Since 2007, Arizona’s poverty rate has increased by 37 percent, while poverty rates nationwide have declined. Arizona’s Legislature has recently cut many programs that help low-income families and there are currently more than 4,300 children on the waiting list for child-care subsidies through the Arizona Department of Economic Security.
This is the case in many states around the country, which is why the Women’s Funding Network and the W.K. Kellogg Foundation have awarded $150,000 to four organizations in these struggling cities, including the Women’s Foundation of Southern Arizona. This foundation was chosen due to its proven ability to advocate for smarter practices that not only support struggling women, but their families as well.
The national award supports “two-generation” solutions to poverty, following the theory that if children of struggling parents are given help at an early age, they can break the cycle of poverty and lead successful lives as adults. The money will be used over a three-year period for things such as advocacy and grant making. Overseers will constantly be researching the impact certain programs will have on the community and adjust the programs based on their findings.
The money will first go towards the creation of public-private partnerships that will hopefully bolster workforce development and career opportunities for low-income women. Access to quality childcare and early childhood education will also be provided to the families working with the Women’s Foundation of Southern Arizona.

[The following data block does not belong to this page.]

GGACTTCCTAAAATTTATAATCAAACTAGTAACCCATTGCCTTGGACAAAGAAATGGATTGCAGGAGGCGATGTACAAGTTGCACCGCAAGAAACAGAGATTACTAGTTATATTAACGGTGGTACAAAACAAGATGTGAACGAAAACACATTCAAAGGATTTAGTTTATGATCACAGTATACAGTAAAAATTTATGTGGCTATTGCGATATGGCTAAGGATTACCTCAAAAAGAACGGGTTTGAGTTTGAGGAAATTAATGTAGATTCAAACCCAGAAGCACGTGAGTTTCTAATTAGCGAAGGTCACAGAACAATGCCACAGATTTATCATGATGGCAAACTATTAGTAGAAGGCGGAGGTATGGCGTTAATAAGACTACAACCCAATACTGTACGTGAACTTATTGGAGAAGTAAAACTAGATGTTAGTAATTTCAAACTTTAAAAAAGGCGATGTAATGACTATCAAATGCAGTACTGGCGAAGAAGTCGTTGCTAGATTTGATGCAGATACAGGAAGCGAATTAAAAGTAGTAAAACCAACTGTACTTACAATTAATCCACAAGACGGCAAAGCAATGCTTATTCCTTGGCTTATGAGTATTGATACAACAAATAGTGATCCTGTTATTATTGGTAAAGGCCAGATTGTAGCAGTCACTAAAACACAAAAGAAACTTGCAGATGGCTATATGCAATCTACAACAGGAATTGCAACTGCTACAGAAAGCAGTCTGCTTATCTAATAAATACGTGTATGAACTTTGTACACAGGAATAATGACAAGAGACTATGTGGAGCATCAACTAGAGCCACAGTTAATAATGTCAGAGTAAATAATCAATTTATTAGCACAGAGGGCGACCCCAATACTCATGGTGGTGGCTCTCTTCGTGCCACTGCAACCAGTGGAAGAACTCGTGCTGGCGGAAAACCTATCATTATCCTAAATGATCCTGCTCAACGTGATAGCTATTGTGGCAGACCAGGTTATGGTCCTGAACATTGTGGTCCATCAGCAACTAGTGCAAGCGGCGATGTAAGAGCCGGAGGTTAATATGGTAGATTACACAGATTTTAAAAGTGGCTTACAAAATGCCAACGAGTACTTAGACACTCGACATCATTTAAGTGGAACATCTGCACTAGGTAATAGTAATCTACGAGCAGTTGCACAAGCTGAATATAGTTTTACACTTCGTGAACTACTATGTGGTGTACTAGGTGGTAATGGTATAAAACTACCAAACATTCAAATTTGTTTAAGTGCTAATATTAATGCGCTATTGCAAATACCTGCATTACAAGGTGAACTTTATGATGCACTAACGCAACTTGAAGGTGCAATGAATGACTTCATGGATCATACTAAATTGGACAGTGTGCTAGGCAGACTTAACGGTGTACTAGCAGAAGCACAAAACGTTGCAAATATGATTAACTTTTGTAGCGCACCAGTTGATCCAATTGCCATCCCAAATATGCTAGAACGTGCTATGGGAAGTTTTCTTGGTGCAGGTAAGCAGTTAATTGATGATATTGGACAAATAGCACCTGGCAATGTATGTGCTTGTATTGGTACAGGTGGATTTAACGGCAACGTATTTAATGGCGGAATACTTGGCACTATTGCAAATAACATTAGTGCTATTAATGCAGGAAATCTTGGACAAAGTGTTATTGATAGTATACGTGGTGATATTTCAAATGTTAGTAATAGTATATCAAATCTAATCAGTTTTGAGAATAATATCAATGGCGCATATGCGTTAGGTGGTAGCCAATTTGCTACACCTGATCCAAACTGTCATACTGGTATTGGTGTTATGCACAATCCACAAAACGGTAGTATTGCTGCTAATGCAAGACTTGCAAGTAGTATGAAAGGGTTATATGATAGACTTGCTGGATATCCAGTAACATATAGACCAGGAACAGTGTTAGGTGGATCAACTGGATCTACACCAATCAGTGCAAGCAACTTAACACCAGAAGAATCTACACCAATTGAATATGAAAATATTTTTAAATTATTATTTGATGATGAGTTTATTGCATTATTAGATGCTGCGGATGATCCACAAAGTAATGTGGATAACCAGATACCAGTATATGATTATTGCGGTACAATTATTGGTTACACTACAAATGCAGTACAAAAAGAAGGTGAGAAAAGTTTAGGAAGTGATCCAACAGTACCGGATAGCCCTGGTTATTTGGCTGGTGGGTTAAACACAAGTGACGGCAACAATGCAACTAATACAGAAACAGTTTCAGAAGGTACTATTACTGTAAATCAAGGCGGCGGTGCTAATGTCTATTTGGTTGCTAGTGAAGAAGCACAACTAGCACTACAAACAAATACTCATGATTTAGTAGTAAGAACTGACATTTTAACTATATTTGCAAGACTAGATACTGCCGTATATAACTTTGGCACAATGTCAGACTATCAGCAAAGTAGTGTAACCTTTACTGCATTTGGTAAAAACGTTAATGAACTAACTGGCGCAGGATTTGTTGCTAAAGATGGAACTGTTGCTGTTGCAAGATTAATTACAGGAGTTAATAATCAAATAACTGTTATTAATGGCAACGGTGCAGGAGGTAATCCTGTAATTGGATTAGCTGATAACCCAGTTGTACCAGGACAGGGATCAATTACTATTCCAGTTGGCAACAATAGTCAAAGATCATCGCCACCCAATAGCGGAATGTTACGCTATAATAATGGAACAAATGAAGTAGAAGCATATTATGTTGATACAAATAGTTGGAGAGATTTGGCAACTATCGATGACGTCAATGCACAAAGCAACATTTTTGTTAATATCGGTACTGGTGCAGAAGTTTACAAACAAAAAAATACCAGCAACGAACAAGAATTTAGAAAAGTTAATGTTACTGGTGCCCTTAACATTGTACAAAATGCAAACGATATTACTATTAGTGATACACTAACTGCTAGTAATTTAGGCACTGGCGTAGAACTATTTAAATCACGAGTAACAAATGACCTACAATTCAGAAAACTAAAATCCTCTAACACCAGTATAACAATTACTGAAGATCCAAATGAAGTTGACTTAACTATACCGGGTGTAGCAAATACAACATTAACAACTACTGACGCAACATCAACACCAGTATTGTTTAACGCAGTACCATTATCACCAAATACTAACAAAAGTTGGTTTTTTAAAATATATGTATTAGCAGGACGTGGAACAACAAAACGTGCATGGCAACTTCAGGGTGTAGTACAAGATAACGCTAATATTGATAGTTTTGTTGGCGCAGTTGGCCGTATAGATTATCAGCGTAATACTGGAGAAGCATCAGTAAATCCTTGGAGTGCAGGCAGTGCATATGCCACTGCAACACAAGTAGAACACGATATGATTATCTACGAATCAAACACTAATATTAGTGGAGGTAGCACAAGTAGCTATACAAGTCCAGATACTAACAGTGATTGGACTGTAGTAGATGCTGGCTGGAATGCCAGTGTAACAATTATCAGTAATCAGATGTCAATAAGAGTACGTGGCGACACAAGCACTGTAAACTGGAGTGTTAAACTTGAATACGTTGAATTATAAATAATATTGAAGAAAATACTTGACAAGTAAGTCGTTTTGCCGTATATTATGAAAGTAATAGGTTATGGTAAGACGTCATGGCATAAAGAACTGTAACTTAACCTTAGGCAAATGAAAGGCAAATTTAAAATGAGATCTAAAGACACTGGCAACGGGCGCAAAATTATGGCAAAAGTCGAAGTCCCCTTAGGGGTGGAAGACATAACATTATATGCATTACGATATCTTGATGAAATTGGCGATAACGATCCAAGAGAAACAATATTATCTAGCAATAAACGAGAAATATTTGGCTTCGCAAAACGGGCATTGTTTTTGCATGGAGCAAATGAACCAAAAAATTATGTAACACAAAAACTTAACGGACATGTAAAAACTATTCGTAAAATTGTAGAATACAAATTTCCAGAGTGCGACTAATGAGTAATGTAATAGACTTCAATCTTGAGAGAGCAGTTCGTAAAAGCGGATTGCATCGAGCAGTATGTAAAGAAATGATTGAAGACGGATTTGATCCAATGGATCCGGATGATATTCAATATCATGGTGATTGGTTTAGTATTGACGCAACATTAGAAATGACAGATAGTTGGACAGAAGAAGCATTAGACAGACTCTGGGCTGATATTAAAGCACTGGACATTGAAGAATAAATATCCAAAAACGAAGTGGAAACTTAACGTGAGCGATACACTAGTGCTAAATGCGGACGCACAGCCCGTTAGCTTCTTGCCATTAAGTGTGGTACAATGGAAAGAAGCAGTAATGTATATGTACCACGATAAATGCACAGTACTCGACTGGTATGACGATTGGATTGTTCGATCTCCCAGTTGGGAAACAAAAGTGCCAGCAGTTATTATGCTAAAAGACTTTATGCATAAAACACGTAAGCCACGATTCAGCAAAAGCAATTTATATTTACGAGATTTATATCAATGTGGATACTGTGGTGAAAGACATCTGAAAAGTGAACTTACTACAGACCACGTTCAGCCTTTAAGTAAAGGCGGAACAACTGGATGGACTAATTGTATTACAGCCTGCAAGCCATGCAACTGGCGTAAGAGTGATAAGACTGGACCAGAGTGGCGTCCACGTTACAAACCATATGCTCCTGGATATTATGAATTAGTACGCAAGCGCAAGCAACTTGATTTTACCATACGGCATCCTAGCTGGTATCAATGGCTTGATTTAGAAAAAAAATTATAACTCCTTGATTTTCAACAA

“This is about creating a connection between child-care systems and workforce systems,” said Dawne Bell, the CEO of the Women’s Foundation of Southern Arizona. “Women’s foundations are really poised to be at the forefront of the two-generation approach. Our whole vision is: When women thrive, our community prospers.”
According to research done by the Foundation, the cost of a licensed child-care center for one young child is over $800 a month This comes to more than 75 percent of the monthly income of a single mother living at the federal poverty level. In most cases, it makes more sense for the parent to stay unemployed and watch their child on their own rather than work just to put their child in daycare.
Without a degree, it is difficult to find a job that pays higher than minimum wage. Most single parents end up going back to school, which is very costly and time consuming. This is why Arizona schools like Pima Community College will soon be implementing block scheduling due to the grant received by the Women’s Funding Network. This type of scheduling will prevent parents from having to spend more time on campus than necessary.
“When we talk about making [improvements] in generational poverty, approaching it from a two-generation perspective is imperative,” said Amanda Abens, the Dean of Workforce Development and Continuing Education at Pima Community College. “Being able to have the resources to learn what it is and to learn strategies to implement it we will all be better off and our economy will be better off.”
The Women’s Foundation of Southern Arizona is helping women get out of poverty and help their children lead successful lives. It gives hope to women around the country that things can and will get better.
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